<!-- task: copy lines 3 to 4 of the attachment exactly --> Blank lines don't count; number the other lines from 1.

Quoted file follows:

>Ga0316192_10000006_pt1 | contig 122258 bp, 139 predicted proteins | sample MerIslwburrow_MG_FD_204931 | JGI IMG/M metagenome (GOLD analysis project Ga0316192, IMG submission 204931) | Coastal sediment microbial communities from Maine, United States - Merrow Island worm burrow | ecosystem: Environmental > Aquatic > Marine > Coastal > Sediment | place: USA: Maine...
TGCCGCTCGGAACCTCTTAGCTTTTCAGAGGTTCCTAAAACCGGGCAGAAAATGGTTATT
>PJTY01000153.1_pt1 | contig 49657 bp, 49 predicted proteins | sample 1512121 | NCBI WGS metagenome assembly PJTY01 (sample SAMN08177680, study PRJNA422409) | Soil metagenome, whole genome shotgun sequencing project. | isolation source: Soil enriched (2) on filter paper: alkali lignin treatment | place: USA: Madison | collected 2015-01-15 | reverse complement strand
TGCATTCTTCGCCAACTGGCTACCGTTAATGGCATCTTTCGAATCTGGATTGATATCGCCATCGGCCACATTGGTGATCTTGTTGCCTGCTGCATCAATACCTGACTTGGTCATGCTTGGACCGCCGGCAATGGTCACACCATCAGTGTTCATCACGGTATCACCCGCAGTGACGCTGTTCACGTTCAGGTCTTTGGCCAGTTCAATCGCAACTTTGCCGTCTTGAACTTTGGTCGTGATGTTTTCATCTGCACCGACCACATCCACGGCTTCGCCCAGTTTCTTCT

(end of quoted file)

>PJTY01000153.1_pt1 | contig 49657 bp, 49 predicted proteins | sample 1512121 | NCBI WGS metagenome assembly PJTY01 (sample SAMN08177680, study PRJNA422409) | Soil metagenome, whole genome shotgun sequencing project. | isolation source: Soil enriched (2) on filter paper: alkali lignin treatment | place: USA: Madison | collected 2015-01-15 | reverse complement strand
TGCATTCTTCGCCAACTGGCTACCGTTAATGGCATCTTTCGAATCTGGATTGATATCGCCATCGGCCACATTGGTGATCTTGTTGCCTGCTGCATCAATACCTGACTTGGTCATGCTTGGACCGCCGGCAATGGTCACACCATCAGTGTTCATCACGGTATCACCCGCAGTGACGCTGTTCACGTTCAGGTCTTTGGCCAGTTCAATCGCAACTTTGCCGTCTTGAACTTTGGTCGTGATGTTTTCATCTGCACCGACCACATCCACGGCTTCGCCCAGTTTCTTCT